The Shortest Distance Between Us

Stories from the Arab Documentary Photography Program

4—9 FEB 2019

_My Role: 

I couldn't have asked for a more stimulating and invigorating selection of works for my first group exhibition project. From Nadia Bseiso's muted, atmospheric documentation of life around the dwindling water supply in the face of the Red-Dead Sea Conveyance, to Zied Ben Romdhane's stark monochromes of phosphate mining in Tunisia—what ties The Shortest Distance Between Us together is the active participation of the photographers within the communities they photograph.

_Design & Production

Working under Jessica Murray's curation, 


If the shortest distance between each of us is a story, in a world of parallel lives and intersectingrealities, we can become better acquainted if we actively share stories. The familiarity that is bornthrough shared narratives opens up the possibility of collectively tending to each other and to theworld.

The Arab Documentary Photography Program* was established in 2014 to lend support andmentorship to Arab photographers and amplify compelling non-stereotypical and unconventionalvisual documentation of important social issues and narratives relevant to the region.

Five years on, what sets apart the work of the emerging photographers and visual artists of thisprogram is that they are not just witnesses to the stories and events unfolding around them, they arealso active participants. Members of the generations that have come of age post 2001, they exploresubjects that are relevant to their own lives.

For this exhibition we’ve chosen to highlight work made by Zied Ben Romdhane from Tunisia, NadiaBsieso from Jordan, Hicham Gardaf from Morocco, Elsie Haddad from Lebanon, Omar Imam fromSyria, Heba Khalifa, and Mohamed Mahdy, both from Egypt. They employ a diversity of styles,appropriate for addressing the complexities of the vast and heterogeneous region.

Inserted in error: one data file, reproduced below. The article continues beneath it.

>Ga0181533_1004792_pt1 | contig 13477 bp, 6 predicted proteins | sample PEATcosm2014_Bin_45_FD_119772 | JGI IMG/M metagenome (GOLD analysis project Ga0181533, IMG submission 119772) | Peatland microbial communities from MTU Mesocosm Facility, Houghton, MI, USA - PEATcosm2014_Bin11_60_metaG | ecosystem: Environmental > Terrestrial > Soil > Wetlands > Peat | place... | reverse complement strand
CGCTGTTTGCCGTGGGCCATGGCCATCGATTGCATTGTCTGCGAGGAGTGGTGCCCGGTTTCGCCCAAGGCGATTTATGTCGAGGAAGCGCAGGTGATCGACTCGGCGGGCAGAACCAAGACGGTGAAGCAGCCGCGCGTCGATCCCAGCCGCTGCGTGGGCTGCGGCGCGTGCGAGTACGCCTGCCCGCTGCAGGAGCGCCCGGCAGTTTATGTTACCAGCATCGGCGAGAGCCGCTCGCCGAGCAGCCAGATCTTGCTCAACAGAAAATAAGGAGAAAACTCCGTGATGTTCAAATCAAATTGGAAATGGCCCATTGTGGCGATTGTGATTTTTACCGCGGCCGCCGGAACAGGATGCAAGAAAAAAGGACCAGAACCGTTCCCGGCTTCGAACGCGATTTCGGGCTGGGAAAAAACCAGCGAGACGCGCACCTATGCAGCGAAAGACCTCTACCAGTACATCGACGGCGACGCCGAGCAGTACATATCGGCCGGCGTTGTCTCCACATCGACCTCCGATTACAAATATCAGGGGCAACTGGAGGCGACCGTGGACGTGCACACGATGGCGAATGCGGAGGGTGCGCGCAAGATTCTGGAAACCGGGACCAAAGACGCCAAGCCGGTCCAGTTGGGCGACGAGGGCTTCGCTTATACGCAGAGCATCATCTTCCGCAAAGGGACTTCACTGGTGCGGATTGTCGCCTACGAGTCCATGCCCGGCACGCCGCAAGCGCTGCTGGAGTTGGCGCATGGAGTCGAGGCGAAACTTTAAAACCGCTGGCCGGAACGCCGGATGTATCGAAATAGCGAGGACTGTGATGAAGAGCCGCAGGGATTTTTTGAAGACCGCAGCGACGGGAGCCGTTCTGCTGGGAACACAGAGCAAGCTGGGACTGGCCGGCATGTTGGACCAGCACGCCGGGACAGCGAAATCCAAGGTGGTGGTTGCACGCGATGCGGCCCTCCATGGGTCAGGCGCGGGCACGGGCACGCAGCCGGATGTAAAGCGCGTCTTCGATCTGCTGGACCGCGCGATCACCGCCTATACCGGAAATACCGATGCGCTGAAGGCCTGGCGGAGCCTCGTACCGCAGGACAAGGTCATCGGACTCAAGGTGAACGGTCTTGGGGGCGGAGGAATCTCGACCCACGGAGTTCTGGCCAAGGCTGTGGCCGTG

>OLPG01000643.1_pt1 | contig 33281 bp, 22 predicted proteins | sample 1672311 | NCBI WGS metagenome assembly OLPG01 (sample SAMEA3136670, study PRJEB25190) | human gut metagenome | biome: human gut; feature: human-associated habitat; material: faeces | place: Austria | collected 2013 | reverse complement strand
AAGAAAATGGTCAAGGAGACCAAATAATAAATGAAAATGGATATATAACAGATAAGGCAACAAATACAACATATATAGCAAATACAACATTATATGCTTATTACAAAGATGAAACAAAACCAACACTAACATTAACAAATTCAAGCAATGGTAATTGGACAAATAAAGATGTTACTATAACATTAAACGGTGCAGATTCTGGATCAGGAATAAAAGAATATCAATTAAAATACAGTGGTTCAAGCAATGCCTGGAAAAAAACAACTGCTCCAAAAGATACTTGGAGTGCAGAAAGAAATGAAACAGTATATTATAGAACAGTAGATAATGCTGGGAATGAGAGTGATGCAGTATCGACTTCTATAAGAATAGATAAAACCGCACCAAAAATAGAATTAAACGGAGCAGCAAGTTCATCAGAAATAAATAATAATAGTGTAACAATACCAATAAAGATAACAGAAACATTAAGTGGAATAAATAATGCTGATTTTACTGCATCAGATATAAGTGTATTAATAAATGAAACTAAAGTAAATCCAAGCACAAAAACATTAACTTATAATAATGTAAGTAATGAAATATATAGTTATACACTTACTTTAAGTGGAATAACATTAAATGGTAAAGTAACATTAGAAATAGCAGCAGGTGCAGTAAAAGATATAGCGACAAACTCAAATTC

These are stories of war and forced displacement, of gender violence, of the psychologicaleffects of incarceration and re-entry, of declining health indicators, labour exploitation andperpetual poverty, of the mishandling of important natural resources, and of uncheckedurban growth. Each photographer refuses an oversimplification in their documentation.Instead, they choose to put themselves on the same plane as their subjects, which theydo in different ways, seeing their subjects not as victims but as witnesses, testifying to ashared reality.

While the intention of these photographers and visual artists is not to provide us withanswers, what they do achieve through their work is to help us frame the right questions.We hope that this type of visual storytelling inspires a vocabulary that helps shorten thedistance between us, reinforcing the trust and confidence so essential to building a futurethat is less exploitative, less violent, more respectful of the soul and of the natural worldin which we are temporarily leasing space.

*The Arab Documentary Photography Program (ADPP) is an initiative of The Arab Fund for Arts and Culture (AFAC) and Prince Claus Fund in partnership with Magnum Foundation. 

Curated by Jessica Murray of Al-liquindoi
Produced by Raz Hansrod

Special thanks to Nińo Consorte Cavellas

Using Format